• The Lord of the Rings, even adding in the Hobbit and the Simarillion, totals 1800 pages. Total continuity: 30 hours, though that can be multiplied out by the thousands of pages about Middle Earth published by Iron Crown Enterprises, Christopher Tolkien, and any number of other sources.
  • James Bond, one of the longer running film series, currently totals about 20 episodes. Total continuity: 40 hours or less.
  • An average new comic book nowadays might run about 60 issues. Total continuity: 30 hours or less.
  • A successful television show tends to run for 7 seasons of 22 episodes nowadays. Total continuity, if it's a drama: 115 hours, dividing out for commercials.

To get to a really high number of continuity hours I really have to consider a massive franchise (say, Star Wars, which besides 6 eventual movies also includes maybe 100 novels, 200 comic books, and 75 game books, for a total of 920 hours by my thumbnail counts). Or, alternatively, look at the whole output of a comic book company, because as I mentioned when I started out here talking about Suicide Squad, much of the joy of comics is from the continuity, which largely comes from other comics (I can't even count the number of comics DC or Marvel has produced; perhaps less than 100,000, which would give a 50,000 hour continuity count, clearly the winner and champion).

But in both of these latter cases — and especially with comic books where perhaps thousands of different minds have worked together to create a supposedly coherent universe — you have to ask how much things are actually continuous, and how much they're really disjoint.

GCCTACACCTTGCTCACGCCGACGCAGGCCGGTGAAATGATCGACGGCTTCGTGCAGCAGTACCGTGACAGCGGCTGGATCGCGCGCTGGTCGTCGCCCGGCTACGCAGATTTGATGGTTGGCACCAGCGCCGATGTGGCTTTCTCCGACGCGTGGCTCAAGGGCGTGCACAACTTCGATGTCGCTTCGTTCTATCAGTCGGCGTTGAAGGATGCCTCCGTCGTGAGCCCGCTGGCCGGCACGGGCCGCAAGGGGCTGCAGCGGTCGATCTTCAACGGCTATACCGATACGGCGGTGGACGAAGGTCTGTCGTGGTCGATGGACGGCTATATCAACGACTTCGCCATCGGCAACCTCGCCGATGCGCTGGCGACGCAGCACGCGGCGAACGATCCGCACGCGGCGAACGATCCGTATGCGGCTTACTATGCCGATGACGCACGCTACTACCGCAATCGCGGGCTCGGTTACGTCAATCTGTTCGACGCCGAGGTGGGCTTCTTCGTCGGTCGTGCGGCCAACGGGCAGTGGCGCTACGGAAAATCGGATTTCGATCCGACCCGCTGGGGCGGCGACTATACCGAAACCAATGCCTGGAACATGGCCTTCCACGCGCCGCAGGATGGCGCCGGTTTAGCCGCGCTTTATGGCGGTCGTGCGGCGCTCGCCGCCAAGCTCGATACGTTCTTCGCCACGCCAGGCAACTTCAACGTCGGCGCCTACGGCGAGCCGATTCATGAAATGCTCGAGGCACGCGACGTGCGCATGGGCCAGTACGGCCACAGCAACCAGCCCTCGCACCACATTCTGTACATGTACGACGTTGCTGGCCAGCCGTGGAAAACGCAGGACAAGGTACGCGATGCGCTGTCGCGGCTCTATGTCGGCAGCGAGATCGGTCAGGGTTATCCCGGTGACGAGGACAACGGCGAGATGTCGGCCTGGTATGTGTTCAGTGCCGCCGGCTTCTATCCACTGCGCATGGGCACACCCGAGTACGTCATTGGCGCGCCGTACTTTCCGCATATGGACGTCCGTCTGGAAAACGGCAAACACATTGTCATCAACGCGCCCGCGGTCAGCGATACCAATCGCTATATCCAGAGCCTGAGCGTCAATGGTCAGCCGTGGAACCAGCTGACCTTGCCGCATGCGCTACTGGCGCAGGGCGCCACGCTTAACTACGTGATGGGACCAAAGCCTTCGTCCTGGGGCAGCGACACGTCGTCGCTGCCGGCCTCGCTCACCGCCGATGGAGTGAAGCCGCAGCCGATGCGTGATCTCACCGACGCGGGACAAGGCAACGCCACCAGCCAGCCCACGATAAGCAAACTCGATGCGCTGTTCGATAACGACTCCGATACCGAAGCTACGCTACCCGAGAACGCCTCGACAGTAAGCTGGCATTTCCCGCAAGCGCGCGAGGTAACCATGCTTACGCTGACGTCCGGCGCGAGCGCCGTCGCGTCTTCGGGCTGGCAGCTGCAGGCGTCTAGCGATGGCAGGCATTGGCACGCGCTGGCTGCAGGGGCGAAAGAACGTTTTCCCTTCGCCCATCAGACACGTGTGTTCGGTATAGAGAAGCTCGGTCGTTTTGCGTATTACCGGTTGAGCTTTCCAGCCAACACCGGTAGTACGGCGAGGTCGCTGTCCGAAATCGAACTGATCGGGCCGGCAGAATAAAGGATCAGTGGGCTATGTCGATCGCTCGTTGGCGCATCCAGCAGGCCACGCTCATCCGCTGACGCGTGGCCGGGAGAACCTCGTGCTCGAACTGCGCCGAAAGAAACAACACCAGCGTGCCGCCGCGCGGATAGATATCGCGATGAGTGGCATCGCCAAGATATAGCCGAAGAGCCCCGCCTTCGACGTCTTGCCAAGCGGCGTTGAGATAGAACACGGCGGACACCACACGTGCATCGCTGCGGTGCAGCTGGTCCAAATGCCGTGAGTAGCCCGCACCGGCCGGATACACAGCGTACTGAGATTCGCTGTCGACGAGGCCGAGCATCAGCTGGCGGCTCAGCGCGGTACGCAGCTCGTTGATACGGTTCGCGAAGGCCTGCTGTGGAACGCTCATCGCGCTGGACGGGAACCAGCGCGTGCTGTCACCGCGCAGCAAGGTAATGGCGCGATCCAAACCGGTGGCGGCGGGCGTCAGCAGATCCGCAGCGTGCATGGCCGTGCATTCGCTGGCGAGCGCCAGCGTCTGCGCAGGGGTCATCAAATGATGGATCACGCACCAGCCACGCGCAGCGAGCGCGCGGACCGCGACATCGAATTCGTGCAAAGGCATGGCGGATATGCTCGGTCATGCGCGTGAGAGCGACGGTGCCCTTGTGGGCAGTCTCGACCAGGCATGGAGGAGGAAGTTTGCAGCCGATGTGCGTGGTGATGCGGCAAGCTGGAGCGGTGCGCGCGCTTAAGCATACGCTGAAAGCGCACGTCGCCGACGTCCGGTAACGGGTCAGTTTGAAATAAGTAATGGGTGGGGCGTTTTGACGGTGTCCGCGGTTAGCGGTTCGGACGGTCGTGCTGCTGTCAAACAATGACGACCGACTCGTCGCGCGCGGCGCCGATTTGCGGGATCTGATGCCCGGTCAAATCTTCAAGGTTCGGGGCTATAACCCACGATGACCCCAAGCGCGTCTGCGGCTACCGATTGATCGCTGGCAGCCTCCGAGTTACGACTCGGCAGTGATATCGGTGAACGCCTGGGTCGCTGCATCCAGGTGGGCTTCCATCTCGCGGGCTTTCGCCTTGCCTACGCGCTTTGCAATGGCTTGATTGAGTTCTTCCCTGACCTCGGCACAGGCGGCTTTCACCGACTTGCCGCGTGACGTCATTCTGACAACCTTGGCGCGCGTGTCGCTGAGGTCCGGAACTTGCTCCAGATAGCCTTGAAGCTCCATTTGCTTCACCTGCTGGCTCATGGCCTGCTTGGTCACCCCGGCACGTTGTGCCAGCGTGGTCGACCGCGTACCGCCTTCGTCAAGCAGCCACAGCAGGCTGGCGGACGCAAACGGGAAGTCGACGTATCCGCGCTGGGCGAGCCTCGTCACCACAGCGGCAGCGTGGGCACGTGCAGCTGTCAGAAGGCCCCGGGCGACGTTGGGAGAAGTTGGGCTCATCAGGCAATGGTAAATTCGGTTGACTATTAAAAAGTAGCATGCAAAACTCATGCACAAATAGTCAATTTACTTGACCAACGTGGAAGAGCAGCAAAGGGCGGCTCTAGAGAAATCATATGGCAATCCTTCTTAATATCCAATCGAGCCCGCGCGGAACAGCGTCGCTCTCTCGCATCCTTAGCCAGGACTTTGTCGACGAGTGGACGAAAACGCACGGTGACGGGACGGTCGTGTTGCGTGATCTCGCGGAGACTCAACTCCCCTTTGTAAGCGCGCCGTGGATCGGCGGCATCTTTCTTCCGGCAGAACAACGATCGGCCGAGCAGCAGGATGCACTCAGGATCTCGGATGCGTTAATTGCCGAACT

And that brings us to online games.

According to surveys I've seen, the average player of an EverQuest sticks around for a year. And on average he plays about 20 hours a week. From what I've seen of our own games at Skotos, the statistics are pretty similar.

Now, figure that a successful game has perhaps a thousand players in it, all in the same world (or shard, or whatever). Then do the math.

1000 players x 20 hours x a year = 20,000 hours a year.

Even if you figure that each player isn't generating unique continuity, because he's grouped with other people, you still end up with a pretty humongous number. Figure people hang out in groups of 5 on average and you get 4,000 hours a year. Figure groups of 10 and you get 2,000 hours. Or, comparing it to comic books, which are, I suspect, the most dense masses of continuity out there, a decent online game generates 4-8% of the continuity that DC Comics has generated since 1938. Every Year. And it exceeds the amount of material produced for Star Wars by 2-4x. Every Year.

Or rather, it can, if you, the designer, take advantage of this Power of the Medium.

Taking Advantage of Continuity